NRF, whose membership includes big retail chains, supports the sales tax legislation as a way to eliminate the price advantage online retailers enjoy when consumers don’t pay sales taxes on online purchases. Although consumers technically are supposed to pay sales tax on online purchases to their home states, few do, making the unpaid sales tax a discount off of the price that would be paid in a store.

Riehl says legislation to be introduced this spring would enable states to require out-of-state web merchants to collect sales tax once the states bring their sales tax laws into compliance with a set of rules called the Streamlined Sales Tax Agreement. Those SST rules were developed in response to retailer complaints that it would be too difficult to know how much to charge each consumer when thousands of state and local jurisdictions have their own sales tax rules. For instance, some charge tax on clothing and food, while others do not.

To date, 22 of the 45 states that charge sales tax have brought their rules into compliance with SST, with Wisconsin applying to become the 23rd, Riehl says. Most SST-compliant states would have to make minor modifications to meet the requirements of the federal bill, but then could start requiring tax collection immediately if the bill were to pass, Riehl says. The average state sales tax is 6%, and several states are in the process of raising that tax in response to the recession.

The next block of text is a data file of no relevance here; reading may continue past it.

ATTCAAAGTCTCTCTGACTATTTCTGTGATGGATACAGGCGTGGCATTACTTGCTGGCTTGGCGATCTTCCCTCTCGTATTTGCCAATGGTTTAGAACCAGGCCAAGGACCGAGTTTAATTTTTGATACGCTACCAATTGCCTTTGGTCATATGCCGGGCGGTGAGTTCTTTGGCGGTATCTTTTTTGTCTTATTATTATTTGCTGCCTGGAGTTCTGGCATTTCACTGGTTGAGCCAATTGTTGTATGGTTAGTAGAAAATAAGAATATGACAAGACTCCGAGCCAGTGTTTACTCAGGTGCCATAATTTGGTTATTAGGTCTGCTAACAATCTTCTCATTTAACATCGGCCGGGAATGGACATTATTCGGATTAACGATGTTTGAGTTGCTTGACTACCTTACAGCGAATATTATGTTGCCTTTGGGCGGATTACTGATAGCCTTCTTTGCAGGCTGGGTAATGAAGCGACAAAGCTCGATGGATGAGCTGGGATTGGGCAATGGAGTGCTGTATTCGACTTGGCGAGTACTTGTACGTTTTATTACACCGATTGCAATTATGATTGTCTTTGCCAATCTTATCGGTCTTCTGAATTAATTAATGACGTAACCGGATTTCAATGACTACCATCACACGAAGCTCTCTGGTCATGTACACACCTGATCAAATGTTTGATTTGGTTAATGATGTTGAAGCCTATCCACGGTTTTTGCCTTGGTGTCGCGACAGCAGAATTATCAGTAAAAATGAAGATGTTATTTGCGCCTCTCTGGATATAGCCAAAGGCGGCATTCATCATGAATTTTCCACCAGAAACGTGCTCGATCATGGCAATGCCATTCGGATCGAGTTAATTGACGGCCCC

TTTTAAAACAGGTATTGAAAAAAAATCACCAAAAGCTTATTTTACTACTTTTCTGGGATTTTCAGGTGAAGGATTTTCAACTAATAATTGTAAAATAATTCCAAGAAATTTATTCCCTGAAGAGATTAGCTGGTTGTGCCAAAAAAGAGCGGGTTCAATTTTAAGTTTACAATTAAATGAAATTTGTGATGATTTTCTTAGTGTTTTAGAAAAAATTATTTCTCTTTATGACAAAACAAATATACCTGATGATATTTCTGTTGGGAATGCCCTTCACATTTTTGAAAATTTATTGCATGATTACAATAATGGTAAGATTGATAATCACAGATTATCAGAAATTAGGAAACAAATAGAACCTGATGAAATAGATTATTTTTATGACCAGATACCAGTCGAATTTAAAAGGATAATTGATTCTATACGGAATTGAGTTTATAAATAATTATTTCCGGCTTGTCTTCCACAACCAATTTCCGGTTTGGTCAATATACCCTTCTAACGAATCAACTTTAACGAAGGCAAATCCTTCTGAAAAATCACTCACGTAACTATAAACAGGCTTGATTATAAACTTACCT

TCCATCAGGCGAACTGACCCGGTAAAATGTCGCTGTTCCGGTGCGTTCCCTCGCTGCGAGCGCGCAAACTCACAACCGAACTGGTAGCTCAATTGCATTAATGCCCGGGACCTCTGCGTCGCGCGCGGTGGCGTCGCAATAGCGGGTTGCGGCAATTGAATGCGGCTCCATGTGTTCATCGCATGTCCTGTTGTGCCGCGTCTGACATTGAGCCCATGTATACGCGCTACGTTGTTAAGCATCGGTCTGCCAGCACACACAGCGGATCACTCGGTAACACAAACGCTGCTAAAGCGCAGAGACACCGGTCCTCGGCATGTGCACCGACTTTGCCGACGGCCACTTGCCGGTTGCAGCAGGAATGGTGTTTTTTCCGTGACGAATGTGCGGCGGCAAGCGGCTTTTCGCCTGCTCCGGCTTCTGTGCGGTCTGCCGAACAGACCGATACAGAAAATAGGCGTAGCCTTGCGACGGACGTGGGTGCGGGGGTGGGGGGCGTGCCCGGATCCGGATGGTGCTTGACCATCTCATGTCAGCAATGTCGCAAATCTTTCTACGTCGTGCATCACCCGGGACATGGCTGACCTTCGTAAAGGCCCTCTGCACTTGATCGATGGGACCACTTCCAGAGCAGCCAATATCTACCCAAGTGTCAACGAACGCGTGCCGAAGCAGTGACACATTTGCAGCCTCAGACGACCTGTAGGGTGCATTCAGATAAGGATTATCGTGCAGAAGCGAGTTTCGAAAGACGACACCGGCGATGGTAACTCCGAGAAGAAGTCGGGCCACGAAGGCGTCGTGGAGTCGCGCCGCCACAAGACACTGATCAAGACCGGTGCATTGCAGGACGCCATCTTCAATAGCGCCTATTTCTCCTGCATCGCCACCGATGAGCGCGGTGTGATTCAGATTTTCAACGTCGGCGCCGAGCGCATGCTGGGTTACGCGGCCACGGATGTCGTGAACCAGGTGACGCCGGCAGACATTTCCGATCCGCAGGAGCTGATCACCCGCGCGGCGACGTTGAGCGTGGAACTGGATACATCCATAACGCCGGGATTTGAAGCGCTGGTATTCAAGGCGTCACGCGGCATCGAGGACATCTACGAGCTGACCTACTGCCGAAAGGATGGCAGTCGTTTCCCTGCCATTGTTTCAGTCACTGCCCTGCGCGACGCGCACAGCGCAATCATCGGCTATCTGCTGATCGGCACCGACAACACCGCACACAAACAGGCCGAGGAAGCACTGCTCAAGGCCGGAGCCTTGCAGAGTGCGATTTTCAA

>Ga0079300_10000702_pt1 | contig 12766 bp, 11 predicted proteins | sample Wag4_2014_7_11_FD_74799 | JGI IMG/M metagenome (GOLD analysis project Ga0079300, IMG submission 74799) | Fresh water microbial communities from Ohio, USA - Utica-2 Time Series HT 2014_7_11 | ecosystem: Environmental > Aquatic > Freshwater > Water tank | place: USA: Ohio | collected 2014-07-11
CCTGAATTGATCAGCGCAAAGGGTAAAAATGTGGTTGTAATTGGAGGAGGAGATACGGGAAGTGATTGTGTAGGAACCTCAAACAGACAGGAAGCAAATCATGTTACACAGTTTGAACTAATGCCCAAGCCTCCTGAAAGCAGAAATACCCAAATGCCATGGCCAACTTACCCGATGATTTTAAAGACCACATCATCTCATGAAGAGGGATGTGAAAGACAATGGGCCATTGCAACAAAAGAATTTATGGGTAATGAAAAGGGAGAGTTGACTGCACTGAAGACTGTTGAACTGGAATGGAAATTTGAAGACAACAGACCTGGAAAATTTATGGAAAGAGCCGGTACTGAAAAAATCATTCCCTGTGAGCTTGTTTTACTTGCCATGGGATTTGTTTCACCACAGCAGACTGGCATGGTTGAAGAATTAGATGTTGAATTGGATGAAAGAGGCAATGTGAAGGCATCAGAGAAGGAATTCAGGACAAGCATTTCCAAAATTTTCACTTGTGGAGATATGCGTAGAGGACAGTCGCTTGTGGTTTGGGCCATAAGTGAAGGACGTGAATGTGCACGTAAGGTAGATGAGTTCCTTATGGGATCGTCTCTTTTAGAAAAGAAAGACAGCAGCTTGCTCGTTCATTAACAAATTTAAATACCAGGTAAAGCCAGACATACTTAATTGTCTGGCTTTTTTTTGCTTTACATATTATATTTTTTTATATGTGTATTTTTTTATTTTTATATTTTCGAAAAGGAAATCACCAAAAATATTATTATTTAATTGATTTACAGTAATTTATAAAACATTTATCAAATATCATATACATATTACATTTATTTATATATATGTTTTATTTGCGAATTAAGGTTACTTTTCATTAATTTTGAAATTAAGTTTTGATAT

Having to charge sales tax would hurt Internet retailers, says Ken Burke, chairman of e-commerce technology provider MarketLive. “Saving the tax made it cost-neutral for the consumer to pay for shipping,” Burke says. “It will hurt online retailing and make it harder to compete.”

Target: behavioral targeting

Obama, while not yet addressing the sales tax message publicly, sent a clear message on privacy by appointing Leibowitz to chair the Federal Trade Commission, which oversees rules on how online marketers can use data collected from web users.

Leibowitz, an FTC commissioner since 2004, reiterated his support for strong privacy policies in February, just weeks before Obama promoted him to chairman.

In commenting on the FTC’s latest report on online advertising, Leibowitz said, “Industry needs to do a better job of meaningful, rigorous self-regulation or it will certainly invite legislation by Congress and a more regulatory approach by our commission. Put simply, this could be the last clear chance to show that self-regulation can-and will-effectively protect consumers’ privacy in a dynamic online marketplace.”

Online marketers took heart from the fact Leibowitz emphasized self-regulation, instead of new legislation. “While it’s true he’s a privacy advocate, he’s also realistic about the Internet, that it’s changing constantly and needs to be kept free and open,” says Linda Woolley, executive vice president for government affairs at the Direct Marketing Association.

A key issue in the online privacy debate is behavioral targeting, the practice of showing ads or making offers to online consumers based on their behavior on web sites. For instance, a retailer might place a cookie on the computer of a visitor who views a flat-screen TV product page, so that an advertising network can present that consumer the retailer’s ad for TVs on another web site.